What a beautiful final episode! Everything is wrapped up nicely and there are no big loose threads, but it hasn’t spelled out too much directly either.
The ending they went with was very satisfying— it wasn’t a cop out; people died, but it was a happy ending all the same.
Recall how in the previous episode, Sanetoshi claimed that the world should be destroyed because people are trapped in their own boxes. At the beginning of this episode, Shouma and Kanba are trapped in their own boxes (quite literally). When Kanba finds an apple in his box, he shares it with Shouma, so they both can live.
I’m thinking that it’s this sharing of the apple, and not their parents’ terrorism, which serves as Mawaru Penguindrum’s original sin. God (or a false god, but we’ll get to that later) has confined people in boxes to be alone. Yet Kanba and Shouma reach outside their box and share the fruit. They have broken the bindings that he has set. And this is why they must be punished.
Final Discussion of Gnosticism
I find the Law of Fives to be more and more manifest the harder I look. — The Principia Discordia
I thought the ending had some of the clearest gnostic overtones yet, but, well, seek and ye shall find. So as usual, take all this with a grain of salt.
First, on the whole idea of being trapped in boxes: this is pretty much the gnostic view on matter, which is considered to be a prison trapping the spirit. I don’t think that Penguindrum meant this prison metaphor to be antisomatic, but it sure is easy to interpret that way.
In the gnostic worldview (well, in many of them, at least) the god in the story of the Garden of Eden is a false god, who we’ll refer to as the demiurge. The demiurge is the architect of matter (again, matter is a base and vile thing: it defiles and imprisons the human spirit) but not its creator. The creator of matter is Sophia (wisdom) who through either pride or error created matter, and infused it with some of her divine essence, which became man’s spirit. Sophia’s consort Logos / Christ (who is often combined into one with Sophia) entered into the world to save man and restore him to his rightful place above matter.
Anyway, it’s easy to associate Sanetoshi with the demiurge, and Momoka with the Sophia / Logos. Momoka has already been well-established as the savior of the world (the Logos) and she is the cosmic Opponent to Sanetoshi (dualism). Sanetoshi’s tirade at the end of the episode echoed the false God’s banishment from the garden of Eden: “for dust you are and to dust you will return.” From the gnostic viewpoint, his curse is but jealous and ignorant: the body shall return to dust, but it was merely a prison for the soul anyway. The spirit shall return to its rightful place in the fullness of the pleroma. The Logos is seen as the snake in the Eden story, and Momoka fits this role well as she guides Shouma and Kanba to share the fruit. When her task is complete, she leaves the hylic world behind.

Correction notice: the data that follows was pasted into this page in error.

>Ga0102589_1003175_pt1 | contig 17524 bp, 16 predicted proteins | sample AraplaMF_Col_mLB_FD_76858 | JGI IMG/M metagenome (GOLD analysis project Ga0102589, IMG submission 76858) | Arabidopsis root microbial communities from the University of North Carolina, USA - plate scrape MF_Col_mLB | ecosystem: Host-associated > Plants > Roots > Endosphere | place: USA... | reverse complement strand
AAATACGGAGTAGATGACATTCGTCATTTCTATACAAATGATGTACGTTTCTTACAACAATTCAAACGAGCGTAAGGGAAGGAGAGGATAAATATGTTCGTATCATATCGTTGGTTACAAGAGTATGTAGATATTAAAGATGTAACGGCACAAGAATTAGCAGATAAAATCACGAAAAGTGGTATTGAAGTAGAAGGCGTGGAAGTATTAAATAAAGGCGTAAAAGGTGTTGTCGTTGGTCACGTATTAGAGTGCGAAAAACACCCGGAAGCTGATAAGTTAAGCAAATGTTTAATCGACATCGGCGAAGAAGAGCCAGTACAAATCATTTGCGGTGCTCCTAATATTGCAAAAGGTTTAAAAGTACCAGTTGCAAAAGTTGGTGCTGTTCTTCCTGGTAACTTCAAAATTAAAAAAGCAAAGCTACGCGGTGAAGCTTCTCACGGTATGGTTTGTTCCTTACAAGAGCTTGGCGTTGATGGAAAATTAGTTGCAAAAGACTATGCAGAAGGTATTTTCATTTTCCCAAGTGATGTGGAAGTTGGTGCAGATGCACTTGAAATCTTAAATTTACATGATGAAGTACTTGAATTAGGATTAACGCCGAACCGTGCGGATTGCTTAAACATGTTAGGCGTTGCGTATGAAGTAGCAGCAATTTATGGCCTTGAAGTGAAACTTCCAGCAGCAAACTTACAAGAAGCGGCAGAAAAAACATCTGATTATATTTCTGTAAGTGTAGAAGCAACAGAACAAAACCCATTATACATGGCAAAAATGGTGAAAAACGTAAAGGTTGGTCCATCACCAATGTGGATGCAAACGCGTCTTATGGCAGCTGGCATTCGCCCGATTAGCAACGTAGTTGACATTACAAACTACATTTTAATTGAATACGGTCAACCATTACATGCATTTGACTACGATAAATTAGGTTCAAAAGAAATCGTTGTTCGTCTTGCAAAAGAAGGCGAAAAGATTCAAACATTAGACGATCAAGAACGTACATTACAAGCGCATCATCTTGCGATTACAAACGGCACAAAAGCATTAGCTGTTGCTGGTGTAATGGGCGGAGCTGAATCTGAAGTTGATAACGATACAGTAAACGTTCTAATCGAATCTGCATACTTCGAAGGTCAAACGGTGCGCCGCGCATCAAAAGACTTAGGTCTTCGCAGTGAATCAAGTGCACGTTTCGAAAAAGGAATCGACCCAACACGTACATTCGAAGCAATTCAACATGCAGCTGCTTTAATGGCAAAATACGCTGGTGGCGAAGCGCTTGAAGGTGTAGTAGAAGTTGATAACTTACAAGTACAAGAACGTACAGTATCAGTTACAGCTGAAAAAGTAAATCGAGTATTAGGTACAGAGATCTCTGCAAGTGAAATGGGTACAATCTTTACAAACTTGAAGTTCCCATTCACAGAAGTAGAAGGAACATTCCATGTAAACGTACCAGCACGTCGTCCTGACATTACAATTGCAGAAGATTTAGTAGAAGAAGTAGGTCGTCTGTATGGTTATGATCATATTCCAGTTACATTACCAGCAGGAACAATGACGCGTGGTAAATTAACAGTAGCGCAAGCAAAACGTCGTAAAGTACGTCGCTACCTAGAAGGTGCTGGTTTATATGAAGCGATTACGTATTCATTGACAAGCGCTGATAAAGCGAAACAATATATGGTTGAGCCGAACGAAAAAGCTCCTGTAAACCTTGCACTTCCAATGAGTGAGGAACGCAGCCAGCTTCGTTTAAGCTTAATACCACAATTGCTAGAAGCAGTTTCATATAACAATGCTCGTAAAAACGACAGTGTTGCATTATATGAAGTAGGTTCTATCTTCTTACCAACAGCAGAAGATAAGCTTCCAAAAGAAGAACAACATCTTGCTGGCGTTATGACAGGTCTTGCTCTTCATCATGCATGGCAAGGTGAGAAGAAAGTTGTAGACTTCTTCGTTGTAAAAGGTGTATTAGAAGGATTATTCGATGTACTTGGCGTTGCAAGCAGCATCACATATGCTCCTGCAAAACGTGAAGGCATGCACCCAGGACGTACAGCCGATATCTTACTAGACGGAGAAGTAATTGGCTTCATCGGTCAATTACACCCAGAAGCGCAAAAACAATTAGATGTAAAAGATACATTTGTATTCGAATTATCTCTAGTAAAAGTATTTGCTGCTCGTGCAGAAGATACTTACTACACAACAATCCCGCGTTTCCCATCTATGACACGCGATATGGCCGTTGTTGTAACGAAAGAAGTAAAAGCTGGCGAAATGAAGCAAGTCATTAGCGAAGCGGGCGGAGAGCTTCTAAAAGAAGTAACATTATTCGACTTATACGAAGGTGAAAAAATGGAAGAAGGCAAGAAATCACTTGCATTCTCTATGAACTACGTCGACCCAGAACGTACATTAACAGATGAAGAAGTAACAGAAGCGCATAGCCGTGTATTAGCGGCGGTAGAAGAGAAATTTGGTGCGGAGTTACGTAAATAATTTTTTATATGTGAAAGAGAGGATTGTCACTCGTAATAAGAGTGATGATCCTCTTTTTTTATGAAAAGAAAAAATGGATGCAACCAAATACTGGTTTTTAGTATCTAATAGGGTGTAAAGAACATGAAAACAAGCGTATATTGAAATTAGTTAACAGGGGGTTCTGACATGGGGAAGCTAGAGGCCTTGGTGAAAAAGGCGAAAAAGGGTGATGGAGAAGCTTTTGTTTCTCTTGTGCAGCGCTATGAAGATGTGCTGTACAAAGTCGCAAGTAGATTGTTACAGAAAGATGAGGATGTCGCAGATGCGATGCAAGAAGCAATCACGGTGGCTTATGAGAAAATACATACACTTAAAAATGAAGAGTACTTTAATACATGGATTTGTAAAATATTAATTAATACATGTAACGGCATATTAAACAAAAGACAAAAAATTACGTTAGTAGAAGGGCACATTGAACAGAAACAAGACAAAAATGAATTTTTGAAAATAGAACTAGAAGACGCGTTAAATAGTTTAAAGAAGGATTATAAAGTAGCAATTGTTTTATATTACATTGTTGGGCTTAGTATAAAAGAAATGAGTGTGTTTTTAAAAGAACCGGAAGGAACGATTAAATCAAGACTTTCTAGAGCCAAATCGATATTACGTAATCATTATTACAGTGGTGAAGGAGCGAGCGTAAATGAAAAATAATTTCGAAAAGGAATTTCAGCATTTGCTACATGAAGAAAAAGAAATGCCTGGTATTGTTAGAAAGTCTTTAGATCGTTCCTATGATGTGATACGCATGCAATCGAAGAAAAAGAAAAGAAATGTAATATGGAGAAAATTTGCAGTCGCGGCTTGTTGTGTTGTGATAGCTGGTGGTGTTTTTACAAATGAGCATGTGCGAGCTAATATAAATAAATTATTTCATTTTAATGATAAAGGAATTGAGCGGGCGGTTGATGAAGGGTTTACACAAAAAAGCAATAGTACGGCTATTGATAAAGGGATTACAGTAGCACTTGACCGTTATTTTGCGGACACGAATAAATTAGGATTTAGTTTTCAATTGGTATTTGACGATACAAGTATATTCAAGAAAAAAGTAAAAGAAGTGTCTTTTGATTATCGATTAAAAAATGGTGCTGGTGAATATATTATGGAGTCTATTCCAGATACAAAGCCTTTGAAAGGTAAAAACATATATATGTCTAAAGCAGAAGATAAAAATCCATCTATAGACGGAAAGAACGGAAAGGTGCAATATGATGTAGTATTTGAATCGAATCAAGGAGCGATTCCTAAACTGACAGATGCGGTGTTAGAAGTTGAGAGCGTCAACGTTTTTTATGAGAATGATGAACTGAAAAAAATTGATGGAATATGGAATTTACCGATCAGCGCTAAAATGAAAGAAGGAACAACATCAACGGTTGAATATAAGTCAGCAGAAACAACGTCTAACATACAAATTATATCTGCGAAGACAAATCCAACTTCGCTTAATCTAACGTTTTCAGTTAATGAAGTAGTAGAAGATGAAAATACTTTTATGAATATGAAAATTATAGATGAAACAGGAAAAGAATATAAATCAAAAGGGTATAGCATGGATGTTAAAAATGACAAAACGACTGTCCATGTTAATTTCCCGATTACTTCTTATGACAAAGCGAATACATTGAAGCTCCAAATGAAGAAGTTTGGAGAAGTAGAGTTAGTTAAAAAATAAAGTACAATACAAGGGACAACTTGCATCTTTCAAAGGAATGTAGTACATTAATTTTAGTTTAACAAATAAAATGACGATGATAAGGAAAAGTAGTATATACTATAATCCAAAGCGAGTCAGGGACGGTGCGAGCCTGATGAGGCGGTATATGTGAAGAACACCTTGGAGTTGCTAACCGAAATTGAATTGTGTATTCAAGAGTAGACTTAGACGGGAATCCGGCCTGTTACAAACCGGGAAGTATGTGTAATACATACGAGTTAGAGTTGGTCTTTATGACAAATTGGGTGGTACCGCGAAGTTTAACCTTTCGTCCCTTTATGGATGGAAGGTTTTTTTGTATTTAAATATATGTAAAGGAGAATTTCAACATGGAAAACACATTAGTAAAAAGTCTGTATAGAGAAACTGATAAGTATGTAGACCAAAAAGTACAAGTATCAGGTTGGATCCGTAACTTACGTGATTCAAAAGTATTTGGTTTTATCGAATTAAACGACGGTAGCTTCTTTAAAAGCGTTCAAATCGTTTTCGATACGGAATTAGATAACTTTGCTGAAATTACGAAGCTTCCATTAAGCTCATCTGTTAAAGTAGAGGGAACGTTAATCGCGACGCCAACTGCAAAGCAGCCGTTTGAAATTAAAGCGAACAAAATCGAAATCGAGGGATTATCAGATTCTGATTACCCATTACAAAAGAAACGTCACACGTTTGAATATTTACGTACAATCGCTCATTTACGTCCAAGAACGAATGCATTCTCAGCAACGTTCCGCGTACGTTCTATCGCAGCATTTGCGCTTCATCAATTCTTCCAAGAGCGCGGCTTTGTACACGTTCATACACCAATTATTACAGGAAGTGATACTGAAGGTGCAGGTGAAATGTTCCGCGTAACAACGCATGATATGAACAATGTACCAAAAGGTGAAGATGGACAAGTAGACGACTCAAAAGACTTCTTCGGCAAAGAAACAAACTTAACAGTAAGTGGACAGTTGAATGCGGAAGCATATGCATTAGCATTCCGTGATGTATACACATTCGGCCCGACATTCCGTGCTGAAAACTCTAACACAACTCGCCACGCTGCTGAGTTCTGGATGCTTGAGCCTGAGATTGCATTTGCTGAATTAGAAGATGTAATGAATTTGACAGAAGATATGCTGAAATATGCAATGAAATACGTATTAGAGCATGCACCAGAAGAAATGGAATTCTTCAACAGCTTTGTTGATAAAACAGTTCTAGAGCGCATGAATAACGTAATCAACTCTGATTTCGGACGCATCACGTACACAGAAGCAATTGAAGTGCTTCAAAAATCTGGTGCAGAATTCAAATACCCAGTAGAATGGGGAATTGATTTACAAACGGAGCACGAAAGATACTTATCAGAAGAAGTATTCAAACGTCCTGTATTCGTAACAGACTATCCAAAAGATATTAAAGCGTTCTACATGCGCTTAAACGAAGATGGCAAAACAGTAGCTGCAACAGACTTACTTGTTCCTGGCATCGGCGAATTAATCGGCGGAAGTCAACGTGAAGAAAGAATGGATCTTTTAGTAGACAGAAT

In [the Logos] was life, and that life was the light of all mankind. — John 1:4
Let’s examine one more point: this idea of seeking the “light”. The light is one of the most often used descriptions for the higher, spiritual realm (for example, see the opening chapters of John). Sanetoshi claims to be able to provide the only path to the light through his drugs. (actually, if we felt like it, we could take this as a commentary on modern spiritual movements which reach heightened states of being through drugs… but let’s skip that) Again, Sanetoshi’s light is a false light: temporary and transitory. As I mentioned before, he has merely glimpsed the light of the Sophia (Momoka’s fading footsteps) from afar but does not possess it himself: it is man that is a being of the light. The light is life itself; which, in Penguindrum, is also the apple. Kanba, through his love of Himari, becomes a man of true light. Shouma does as well, through his love for Ringo.
- That was a beautiful farewell scene between Shouma and Ringo. Definitely my favorite relationship of the year.
- Great music, as usual! I especially loved the slow motion survival strategy music as Himari sat up in bed.
- There are plenty of parallels between this final episode and the Passion of Christ (again, we can find these pretty much anywhere we look, but humor me for a bit…) In this episode, it’s Himari who walks the path to Cavalry, up the steps used in the Survival Strategy. The crown of thorns cuts her (the mirror shards). Ringo carries the cross, which is the weight of the spell and the expectation of death. We can see this quite literally. But Shouma and Kanba are the ones crucified.
- I loved Himari’s lines in the flashback, such as: “Sho, you were always like a bickering mother to us, even when you were little.” Poor Shouma.
- Remember where we saw these mirror shards before? The falling mirror that Himari’s mother protected her from. Now Himari faces and takes the punishment on herself.
- I love this translation!
- Himari and Kanba’s final moments together were beautiful as well, but I could never accept the two of them as a couple. To me, incest is incest whether they’re biologically related or not. And sisters are a bit behind ninety year old women in terms of romantic attractiveness. I guess it’s a cultural thing.
- Remember the first episode, the visit to the aquarium? They look at the penguins, which are graceful in water, but flounder on land. This time, Himari pays a visit to the zoo and looks at the monkeys. She has become like a monkey, at home on land, and is an unwanted child no more.